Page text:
Ellen E. Mack and Charles B. Wilson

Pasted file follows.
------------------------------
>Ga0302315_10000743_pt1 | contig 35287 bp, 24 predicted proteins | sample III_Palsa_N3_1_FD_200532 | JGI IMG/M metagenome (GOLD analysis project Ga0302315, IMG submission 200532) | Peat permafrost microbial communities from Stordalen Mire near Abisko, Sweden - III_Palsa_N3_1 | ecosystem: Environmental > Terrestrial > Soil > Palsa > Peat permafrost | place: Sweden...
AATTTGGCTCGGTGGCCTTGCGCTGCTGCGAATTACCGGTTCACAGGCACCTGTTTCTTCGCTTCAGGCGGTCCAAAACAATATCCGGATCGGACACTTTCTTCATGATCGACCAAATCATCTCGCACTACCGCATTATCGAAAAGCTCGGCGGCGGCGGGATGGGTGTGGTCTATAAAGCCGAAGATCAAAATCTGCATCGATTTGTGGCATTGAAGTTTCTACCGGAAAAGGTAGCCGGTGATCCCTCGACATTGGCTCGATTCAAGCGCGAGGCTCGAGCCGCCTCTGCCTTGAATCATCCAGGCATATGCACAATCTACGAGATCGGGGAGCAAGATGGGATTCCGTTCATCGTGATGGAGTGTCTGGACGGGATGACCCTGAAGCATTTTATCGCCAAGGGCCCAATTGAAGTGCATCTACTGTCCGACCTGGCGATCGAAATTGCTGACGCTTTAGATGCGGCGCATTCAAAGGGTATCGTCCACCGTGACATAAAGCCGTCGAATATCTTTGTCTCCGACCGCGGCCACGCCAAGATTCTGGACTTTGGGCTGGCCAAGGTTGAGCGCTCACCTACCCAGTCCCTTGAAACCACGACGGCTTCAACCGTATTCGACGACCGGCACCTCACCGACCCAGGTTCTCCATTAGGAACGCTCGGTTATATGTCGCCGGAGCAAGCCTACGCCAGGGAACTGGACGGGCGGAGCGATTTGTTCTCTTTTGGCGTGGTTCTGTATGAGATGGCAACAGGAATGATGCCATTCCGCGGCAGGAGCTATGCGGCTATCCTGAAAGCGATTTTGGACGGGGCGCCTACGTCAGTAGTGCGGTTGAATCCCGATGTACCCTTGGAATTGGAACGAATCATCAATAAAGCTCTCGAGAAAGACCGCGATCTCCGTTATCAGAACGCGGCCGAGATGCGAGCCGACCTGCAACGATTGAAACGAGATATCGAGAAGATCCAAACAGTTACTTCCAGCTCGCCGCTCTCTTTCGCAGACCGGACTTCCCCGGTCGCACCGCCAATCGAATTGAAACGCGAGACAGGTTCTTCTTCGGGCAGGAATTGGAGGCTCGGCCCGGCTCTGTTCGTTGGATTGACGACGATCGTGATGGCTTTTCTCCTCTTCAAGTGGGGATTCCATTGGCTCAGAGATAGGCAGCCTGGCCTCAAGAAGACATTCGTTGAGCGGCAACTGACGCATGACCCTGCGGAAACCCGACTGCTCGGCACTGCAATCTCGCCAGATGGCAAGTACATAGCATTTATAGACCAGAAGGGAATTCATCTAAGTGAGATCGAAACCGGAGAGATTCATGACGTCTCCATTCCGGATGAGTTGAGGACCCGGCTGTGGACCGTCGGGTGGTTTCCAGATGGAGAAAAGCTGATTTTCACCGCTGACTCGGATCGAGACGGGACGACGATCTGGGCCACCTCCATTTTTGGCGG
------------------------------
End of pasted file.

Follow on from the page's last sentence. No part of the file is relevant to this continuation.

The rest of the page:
✓ Although meningiomas are known to be induced by low doses of cranial irradiation, such as those given to treat tinea capitis, little experience has been reported on the induction of meningiomas by high-dose cranial irradiation. The authors describe a series of 10 patients with meningiomas and a previous history of high-dose radiation therapy, usually given for a primary brain tumor. Of the 10 patients, eight were female, three had multiple meningiomas, and the majority had other stigmata of previous radiation therapy. Eight meningiomas were examined pathologically and one-half were classified as either aggressive or atypical, or were noted to have a high bromodeoxyuridine labeling index. The average time from radiation therapy to diagnosis of a meningioma was 24 years (range 5 to 40 years), a shorter interval than that previously reported for meningiomas induced by lower doses of irradiation. Within this series, patient age at irradiation was significantly correlated with tumor latency; individuals who were younger at the time of radiation therapy had a shorter time to meningioma formation. The latency of meningioma formation is therefore influenced by both the radiation dose and the age of the patient at irradiation.